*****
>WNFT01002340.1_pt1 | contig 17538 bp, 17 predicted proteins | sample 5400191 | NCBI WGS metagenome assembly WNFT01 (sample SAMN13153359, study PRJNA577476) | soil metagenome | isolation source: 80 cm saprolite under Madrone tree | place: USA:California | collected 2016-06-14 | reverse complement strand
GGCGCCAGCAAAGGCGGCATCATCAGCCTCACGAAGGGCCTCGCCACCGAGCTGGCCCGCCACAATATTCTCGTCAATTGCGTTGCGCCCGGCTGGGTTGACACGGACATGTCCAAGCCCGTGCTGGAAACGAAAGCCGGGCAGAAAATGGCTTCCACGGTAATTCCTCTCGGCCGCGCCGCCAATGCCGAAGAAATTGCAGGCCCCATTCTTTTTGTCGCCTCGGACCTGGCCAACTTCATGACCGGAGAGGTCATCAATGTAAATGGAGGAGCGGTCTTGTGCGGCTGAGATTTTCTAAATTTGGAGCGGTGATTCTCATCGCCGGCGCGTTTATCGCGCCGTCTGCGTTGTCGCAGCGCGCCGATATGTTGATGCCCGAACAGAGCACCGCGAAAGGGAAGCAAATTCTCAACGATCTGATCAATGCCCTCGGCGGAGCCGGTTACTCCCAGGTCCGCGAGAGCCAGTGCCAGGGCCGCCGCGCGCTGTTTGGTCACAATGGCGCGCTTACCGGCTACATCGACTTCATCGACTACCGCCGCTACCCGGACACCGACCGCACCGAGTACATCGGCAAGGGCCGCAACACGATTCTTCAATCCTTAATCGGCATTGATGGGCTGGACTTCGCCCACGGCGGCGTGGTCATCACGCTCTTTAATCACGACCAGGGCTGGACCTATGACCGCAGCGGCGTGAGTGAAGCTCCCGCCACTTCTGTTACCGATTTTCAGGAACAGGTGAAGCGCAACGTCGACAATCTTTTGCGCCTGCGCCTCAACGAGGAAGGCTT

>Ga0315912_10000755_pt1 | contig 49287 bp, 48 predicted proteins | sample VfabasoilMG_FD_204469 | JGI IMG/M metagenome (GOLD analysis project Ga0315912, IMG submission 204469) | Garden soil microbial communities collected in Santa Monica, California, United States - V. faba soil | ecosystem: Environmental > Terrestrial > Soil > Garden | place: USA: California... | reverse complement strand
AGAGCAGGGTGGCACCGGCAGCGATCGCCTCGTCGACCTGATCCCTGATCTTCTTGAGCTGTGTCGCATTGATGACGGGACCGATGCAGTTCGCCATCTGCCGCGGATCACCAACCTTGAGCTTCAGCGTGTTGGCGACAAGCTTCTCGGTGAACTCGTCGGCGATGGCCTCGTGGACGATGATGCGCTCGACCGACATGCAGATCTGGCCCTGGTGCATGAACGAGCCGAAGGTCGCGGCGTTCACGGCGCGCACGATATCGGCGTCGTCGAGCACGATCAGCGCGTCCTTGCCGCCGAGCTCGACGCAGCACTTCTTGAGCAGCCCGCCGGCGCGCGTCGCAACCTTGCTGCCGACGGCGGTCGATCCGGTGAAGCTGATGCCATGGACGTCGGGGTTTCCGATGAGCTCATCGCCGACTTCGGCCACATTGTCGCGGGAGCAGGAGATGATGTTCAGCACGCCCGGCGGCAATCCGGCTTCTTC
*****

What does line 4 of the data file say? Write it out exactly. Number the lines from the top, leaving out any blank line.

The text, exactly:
AGAGCAGGGTGGCACCGGCAGCGATCGCCTCGTCGACCTGATCCCTGATCTTCTTGAGCTGTGTCGCATTGATGACGGGACCGATGCAGTTCGCCATCTGCCGCGGATCACCAACCTTGAGCTTCAGCGTGTTGGCGACAAGCTTCTCGGTGAACTCGTCGGCGATGGCCTCGTGGACGATGATGCGCTCGACCGACATGCAGATCTGGCCCTGGTGCATGAACGAGCCGAAGGTCGCGGCGTTCACGGCGCGCACGATATCGGCGTCGTCGAGCACGATCAGCGCGTCCTTGCCGCCGAGCTCGACGCAGCACTTCTTGAGCAGCCCGCCGGCGCGCGTCGCAACCTTGCTGCCGACGGCGGTCGATCCGGTGAAGCTGATGCCATGGACGTCGGGGTTTCCGATGAGCTCATCGCCGACTTCGGCCACATTGTCGCGGGAGCAGGAGATGATGTTCAGCACGCCCGGCGGCAATCCGGCTTCTTC